There’s an image that has recently gone viral because apparently, only 1% of people can find the animal in this picture. Can you?
Well, our brains are definitely hurting now so we might have to come back to that one later.
Ready for Round Two?
Ever heard of the McCollough effect? It’s this weird trick of the mind where, after staring at a colored grating (alternating lines), your brain starts to see a pinkish tinge or other colors when looking at black-and-white lines.
It’s said that to trigger the effect, you simply stare at the center of two colored “induction images” for several minutes or more, switching back and forth repeatedly. It works best with green or red lines. Then, when you look at vertical black-and-white lines, you’ll find it appears red, green, or pinkish in places.
Tilting your head 90 degrees may lessen or enhance it. In fact, rotating the induction images and staring at them again may actually reverse the effect. The longer you stare at the original induction images, the longer it’ll last – for hours, days, or even a few months in some cases.
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But is that actually true, and what’s causing it if so?
The effect is named after its discoverer, US psychologist Celeste McCollough Howard. She was the first person to ever find a so-called “contingent aftereffect”, which is an illusion that affects your brain for an extended period of time.
Over the years, there have been a number of studies done on the effect. Back in 1975, two researchers tested five groups of 16 people and, amazingly, one of the groups showed no lessening of the effect after five days. In fact, the effect remained better than half strength for four groups up to 2,040 hours later – or almost three months.
You can test the effect for yourself, with the images below. Note, there is a chance it can affect your vision for a while – although it only really gets triggered when you see vertical or horizontal lines afterwards. For the most part, it appears to be harmless. Up to you.
So, what’s causing it? Well, there has been some debate about that. There are three main lines of thought, one being that is has something to do with neurons in your visual cortex. Another is that your brain tries to color-correct the world and gets a bit stuck, while a third is that it’s a sort of withdrawal symptom, in this case an absence of color.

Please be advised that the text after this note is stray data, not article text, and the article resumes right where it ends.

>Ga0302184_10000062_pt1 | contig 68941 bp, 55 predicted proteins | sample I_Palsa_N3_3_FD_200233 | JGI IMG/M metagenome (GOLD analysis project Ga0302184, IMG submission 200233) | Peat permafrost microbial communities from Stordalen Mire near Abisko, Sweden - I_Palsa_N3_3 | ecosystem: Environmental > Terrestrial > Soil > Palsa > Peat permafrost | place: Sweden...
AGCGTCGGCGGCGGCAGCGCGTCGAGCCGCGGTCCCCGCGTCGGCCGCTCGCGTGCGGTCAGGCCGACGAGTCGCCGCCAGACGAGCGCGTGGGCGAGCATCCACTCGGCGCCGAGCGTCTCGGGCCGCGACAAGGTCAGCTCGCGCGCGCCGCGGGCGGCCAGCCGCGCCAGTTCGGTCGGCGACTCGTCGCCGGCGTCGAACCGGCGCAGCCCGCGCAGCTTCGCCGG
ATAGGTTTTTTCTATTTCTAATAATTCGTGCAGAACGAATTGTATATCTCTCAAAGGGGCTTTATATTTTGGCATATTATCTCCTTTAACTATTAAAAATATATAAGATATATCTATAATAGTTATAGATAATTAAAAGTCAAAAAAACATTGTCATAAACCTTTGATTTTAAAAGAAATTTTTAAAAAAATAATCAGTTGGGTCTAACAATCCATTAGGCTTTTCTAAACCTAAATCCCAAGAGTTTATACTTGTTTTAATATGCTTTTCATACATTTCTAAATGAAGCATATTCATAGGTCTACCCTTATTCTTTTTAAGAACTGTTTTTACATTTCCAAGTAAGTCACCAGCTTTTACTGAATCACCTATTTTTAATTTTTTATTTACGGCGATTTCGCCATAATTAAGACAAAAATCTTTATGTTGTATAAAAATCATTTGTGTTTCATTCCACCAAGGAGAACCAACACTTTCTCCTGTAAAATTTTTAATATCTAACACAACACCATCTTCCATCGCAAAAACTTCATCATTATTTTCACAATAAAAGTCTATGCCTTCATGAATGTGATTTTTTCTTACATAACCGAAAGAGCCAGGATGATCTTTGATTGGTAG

There was a particularly interesting study done on it back in 1995. Researchers then examined a single patient, one who had experienced significant brain damage. According to the researchers, he was “able to see color but little else”.
After showing him red-and-green gratings (although he was not really able to notice the gratings), the patient still reported that the effect worked when using a black-and-white grating after. The researchers concluded that the effect thus was probably occurring within the visual cortex, or somewhere between the eye and the brain.
A thesis submitted by Julien Ciroux to Edinburgh University agreed with this. He wrote that “the processing mechanisms involved in the ME [McCollough effect] are mostly located in the primary visual cortex, even if the change in this early area of the visual system drives subsequent modification in the activity pattern of higher cortical areas.”
Some studies have looked into just how prevalent the effect is. One way back in 1969 found that various stripes colored red and green produced the after-effects. Weirdly, it found that if your induction image was green, then you’d see red colors on vertical grates and green colors on horizontal grates. If a red induction image was used, then those colors reversed.
What’s weirder, it was only green and red that worked. “Colors near pure blue and pure yellow, which had little red or green content, produced weak aftereffects,” the study noted.. As far as we can tell, there isn’t a good explanation for why red and green are so good at producing the effect compared to others.
As for the grating thing? Well, that might be due to neurons in your visual cortex responding more strongly to their “preferred orientation and spatial frequency,” according to another study. It even suggested a rather interesting theory, that the JPEG image format used “plaid-like” (chequered) patterns, which are basically two gratings overlaid on each other.
“Perhaps the efficiency of this kind of representation means that something similar is also used by the visual system?” they wrote.
And that’s kind of where we are now. It looks very much like the visual cortex is doing something, with your brain being tricked in one way or another. The exact mechanics behind it, though, are not completely understood. However, it does look like it’s very much a trick of the brain, and not a problem with our eyes themselves.
This article is shared with permission from our friends at IFL Science.
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